Incentives Matter EMBA - Meiners “If you would persuade, appeal to interest and not to reason.” Benjamin Franklin Poor Richard’s Almanack 1732-1758.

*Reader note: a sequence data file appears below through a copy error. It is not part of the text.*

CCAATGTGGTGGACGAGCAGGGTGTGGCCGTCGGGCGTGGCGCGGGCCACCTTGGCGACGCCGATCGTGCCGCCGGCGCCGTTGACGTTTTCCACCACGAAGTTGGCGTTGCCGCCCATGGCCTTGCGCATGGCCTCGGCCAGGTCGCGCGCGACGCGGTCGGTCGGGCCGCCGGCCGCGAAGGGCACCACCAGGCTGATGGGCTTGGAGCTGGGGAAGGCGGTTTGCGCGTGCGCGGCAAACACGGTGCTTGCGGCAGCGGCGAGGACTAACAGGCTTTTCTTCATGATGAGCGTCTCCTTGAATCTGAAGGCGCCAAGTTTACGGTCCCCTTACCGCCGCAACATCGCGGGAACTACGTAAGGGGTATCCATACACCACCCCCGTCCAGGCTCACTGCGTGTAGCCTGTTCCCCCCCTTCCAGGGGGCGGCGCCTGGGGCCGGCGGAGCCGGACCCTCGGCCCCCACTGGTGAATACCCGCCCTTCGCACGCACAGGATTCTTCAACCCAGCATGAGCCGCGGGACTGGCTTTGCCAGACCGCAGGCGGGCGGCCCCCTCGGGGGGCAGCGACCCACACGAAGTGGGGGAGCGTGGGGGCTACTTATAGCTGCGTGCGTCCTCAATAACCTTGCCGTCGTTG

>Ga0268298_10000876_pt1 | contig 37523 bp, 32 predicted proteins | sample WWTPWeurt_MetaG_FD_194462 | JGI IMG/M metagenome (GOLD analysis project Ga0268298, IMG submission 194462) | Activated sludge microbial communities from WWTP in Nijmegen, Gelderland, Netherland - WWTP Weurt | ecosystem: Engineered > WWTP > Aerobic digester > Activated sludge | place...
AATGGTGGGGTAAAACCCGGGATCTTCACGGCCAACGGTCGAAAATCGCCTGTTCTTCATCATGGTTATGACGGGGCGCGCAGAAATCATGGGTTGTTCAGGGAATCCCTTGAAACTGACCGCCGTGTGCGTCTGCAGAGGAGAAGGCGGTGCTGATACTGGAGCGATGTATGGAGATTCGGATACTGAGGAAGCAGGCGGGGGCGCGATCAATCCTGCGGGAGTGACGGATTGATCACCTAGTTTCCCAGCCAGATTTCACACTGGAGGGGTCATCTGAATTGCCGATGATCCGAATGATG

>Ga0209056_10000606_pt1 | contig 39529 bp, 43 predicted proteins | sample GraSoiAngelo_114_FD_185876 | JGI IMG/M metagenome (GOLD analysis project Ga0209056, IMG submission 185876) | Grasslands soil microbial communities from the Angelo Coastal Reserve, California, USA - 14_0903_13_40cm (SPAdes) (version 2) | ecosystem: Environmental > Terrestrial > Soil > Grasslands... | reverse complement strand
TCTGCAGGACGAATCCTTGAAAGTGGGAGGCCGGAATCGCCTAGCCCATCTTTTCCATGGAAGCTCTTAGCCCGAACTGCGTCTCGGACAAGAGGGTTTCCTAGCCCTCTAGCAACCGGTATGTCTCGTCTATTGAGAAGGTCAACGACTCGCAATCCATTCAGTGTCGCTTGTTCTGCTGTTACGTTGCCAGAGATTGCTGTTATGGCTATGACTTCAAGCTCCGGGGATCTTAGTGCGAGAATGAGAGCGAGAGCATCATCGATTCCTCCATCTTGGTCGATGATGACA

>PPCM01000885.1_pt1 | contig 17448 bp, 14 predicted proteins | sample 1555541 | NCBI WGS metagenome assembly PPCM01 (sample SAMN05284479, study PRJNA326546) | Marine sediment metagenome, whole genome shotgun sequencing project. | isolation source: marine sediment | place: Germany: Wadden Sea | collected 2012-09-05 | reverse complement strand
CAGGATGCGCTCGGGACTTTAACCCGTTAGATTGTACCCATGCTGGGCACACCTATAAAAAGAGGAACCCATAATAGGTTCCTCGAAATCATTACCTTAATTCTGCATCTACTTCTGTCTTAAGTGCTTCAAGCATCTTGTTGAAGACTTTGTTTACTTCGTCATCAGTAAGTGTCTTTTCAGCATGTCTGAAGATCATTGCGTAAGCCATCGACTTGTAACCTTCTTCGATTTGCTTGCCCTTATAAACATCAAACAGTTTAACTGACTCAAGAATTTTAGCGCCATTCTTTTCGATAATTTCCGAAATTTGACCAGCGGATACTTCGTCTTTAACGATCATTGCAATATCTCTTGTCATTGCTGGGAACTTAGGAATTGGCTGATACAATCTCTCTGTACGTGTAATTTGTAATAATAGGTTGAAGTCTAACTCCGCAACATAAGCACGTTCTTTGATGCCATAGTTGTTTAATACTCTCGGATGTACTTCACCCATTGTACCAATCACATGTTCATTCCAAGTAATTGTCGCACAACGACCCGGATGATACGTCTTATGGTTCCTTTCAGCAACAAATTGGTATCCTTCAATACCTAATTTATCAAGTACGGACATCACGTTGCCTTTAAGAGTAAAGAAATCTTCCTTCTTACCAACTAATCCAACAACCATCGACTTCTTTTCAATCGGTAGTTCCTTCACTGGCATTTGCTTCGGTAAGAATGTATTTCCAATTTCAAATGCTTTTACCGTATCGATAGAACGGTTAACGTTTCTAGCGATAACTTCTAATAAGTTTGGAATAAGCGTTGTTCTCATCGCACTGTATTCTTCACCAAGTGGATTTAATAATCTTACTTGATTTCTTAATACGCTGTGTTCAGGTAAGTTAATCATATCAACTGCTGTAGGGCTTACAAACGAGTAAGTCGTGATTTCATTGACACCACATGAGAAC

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<ul><li> Slide 1 </li> <li> Incentives Matter EMBA - Meiners If you would persuade, appeal to interest and not to reason. Benjamin Franklin Poor Richards Almanack 1732-1758 </li> <li> Slide 2 </li> <li> Agency Costs Employees or contractors not behaving as they should is a part of what we call Agency Costs or Agency Problems. Agency costs are a problem whenever a principal hires an agent to act on his behalf. A boss hires a worker. Solving this universal problems is a key managerial problem in managing personnel and in controlling costs. </li> <li> Slide 3 </li> <li> Why cant people be this nice? </li> <li> Slide 4 </li> <li> Drawback of Firms: Agency Costs Agency costs arises from separation of ownership &amp; control. Owners of firms are interested in profit maximization. Managers, employees, and suppliers are interested in maximizing their own self-interests. How do we give employees incentives to act as if they were owners of the firm? How do we get employees to not shirkthat is, work as hard as they can in the manner the owners would want? It is a matter of incentives. </li> <li> Slide 5 </li> <li> Basic Human Nature This is what most people want to do when they are supposed to be working: This is what we want employees to be doing: </li> <li> Slide 6 </li> <li> Monitoring We have incentives to shirk take more than we should or work less than we should. Monitoring is costly, so sensible to accept some losses. Many forms of monitoring exist (spot checks, etc.). Usually there is unequal (asymmetric) information between parties. One knows more than the other and can exploit that. Examples: Person selling used car (seller exploits buyer) Buying insurance (buyer exploits seller) </li> <li> Slide 7 </li> <li> Monitoring, Bonding &amp; Signals How do we assure customers that we can be trusted, so they should deal with us? Various devices: Fixed price contracts; Bonds; Warranties; Take payment as % later (Accenture) Less formal: Reputation. This matters greatly in the market. Diamond market in New York close family, social and religious ties impose special discipline. </li> <li> Slide 8 </li> <li> Entrepreneurs and their Firms Key Managerial Problem: Giving employees incentives to act as if they are owners. The owner or top manager must cede authority to others. The issue is: How do we structure an organization to reduce agency costs? The movement has been in the direction of more flat organizations; especially in knowledge- based production. </li> <li> Slide 9 </li> <li> Dealing with Agency Costs Common solution: Cost centers within firms. Why? Hold each part of organization accountable. But: 1. How do you count overhead costs? 2. Accounting costs ignore some economic costs. 3. Parts of firm impose tax on other parts of firm, charging prices too high. 4.Organization become tied to internal suppliers (each part forced to buy from other inside parts internal capital markets), insulated from external competition and benefit of market knowledge about costs and better technology. </li> <li> Slide 10 </li> <li> Decentralization: Pros &amp; Cons Empowering workers and managers. BENEFITS: 1. More effective use of local knowledge those closest know the most 2. Conservation of senior management top people cannot know or do everything 3. Training &amp; motivation for local managers: helps attract and keep good managers and train future top managers </li> <li> Slide 11 </li> <li> Decentralization... Empowering workers and managers: COSTS: 1. Agency costs shirking; self-dealing so control and monitoring measures needed 2. Coordination costs and failures duplication; pricing errors 3. Less effective use of central information local managers cannot know all information central managers have, so have inferior knowledge </li> <li> Slide 12 </li> <li> Team Production: Increasing or Decreasing Costs? Create teams of people with different expertise to make decisions Ex.Hallmark Cards had teams of art, design, production and marketing assigned by holiday with decision rights rather than move produce from functional area to areacut time in half. BenefitsImproved use of specific knowledge and employee buy in due to better information, more cooperation &amp; less blame. CostsCollective-action and free-rider problems. Same thing in car productionteam development tried at Chrysler; separate functional areas at GM. Tradeoffs. </li> <li> Slide 13 </li> <li> Some Traditional Systems Work Well Safelite Glass is largest installer of windshields on cars in U.S. (windshield replacement). Workers were paid hourly wage ratedrive to customer location and install windshield. Average was 2.7 windshields per day. Company changed to piece-rate compensation low base salary plus bonus for each windshield installed. Productivity increased 20% (3.24 windshield per day per worker). Workers were happier &amp; less turnover of good workers. </li> <li> Slide 14 </li> <li> Getting Workers to Monitor Each Other Nucor has been one of the few successful steel makers in the U.S. It keeps management small and adapts new technology quickly. Production workers are in teams. Base salaries are below industry standards. Teams are given production goals. Beating goals allows salary to be more than doubled. Penalties for mistakes are severe, so quality maintained. If one worker shirks then everyone suffers. Who is likely to want to work at Nucor? </li> <li> Slide 15 </li> <li> Simple Rules May Not Work So Well 3M is an innovative company with 50,000 products, but most income is from a few products. Company had a rule that 30% of each divisions sales must be from new products every 4 years. Forced innovation. Company performed below average. New CEO studied the innovations. Many were trivial change the color of a product and call it new. Scrapped the 30% rule; focus on best products and on small number of innovations that look promising. </li> <li> Slide 16 </li> <li> Other incentives People respond to incentives so watch how rewards structured. Why the sub-prime mortgage mess in U.S.? Banks (under orders from Washington) focused on quantity of mortgages made, not quality. So they got many bad mortgages. [Also, mortgage makers knew they would not keep the paper.] If pay for quantity, need a quality measure in place too. Examples: charge for failures such as Nucor and car dealership repair departments. </li> <li> Slide 17 </li> <li> Go for the Gold In 2005 the Merrill Lynch board approved new incentive program for CEO and senior management: raise return on equity in the next 3 years and you get rich. What did they do? 1.Merrill repurchased $9 billion of its stock. 2.Firm went heavily into high-risk assets, such as sub-prime mortgages. The first two years went great but when the market collapsed. </li> <li> Slide 18 </li> <li> Are Incentives Right? Dealers at casinos in Las Vegas earn about $100,000 per yearalmost all on tips. Their wages are about $12,000. Casino owner Steve Wynn ordered tip money pooled, divided, and shared with managers. Why? </li> <li> Slide 19 </li> <li> Question on Team Incentives Suppose different numbers of people are assigned to pull a rope as hard as you can. One person pulls the rope. Three people pull the rope together. Eight people pull the rope together. How does the pulling force (work effort) per person change across these three cases? </li> <li> Slide 20 </li> <li> Incentives of Managers In the fast-food industry, 30% of stores are company owned and run by a salaried manager. 70% of the stores are run as franchises by owner-operators who split profits with the parent company. 1) Which kind of store would you think would tend to be more profitable? 2) Why then does the parent choose to own some? Where would they be located? 3) Would you expect employees to see a difference in the managers? </li> </ul>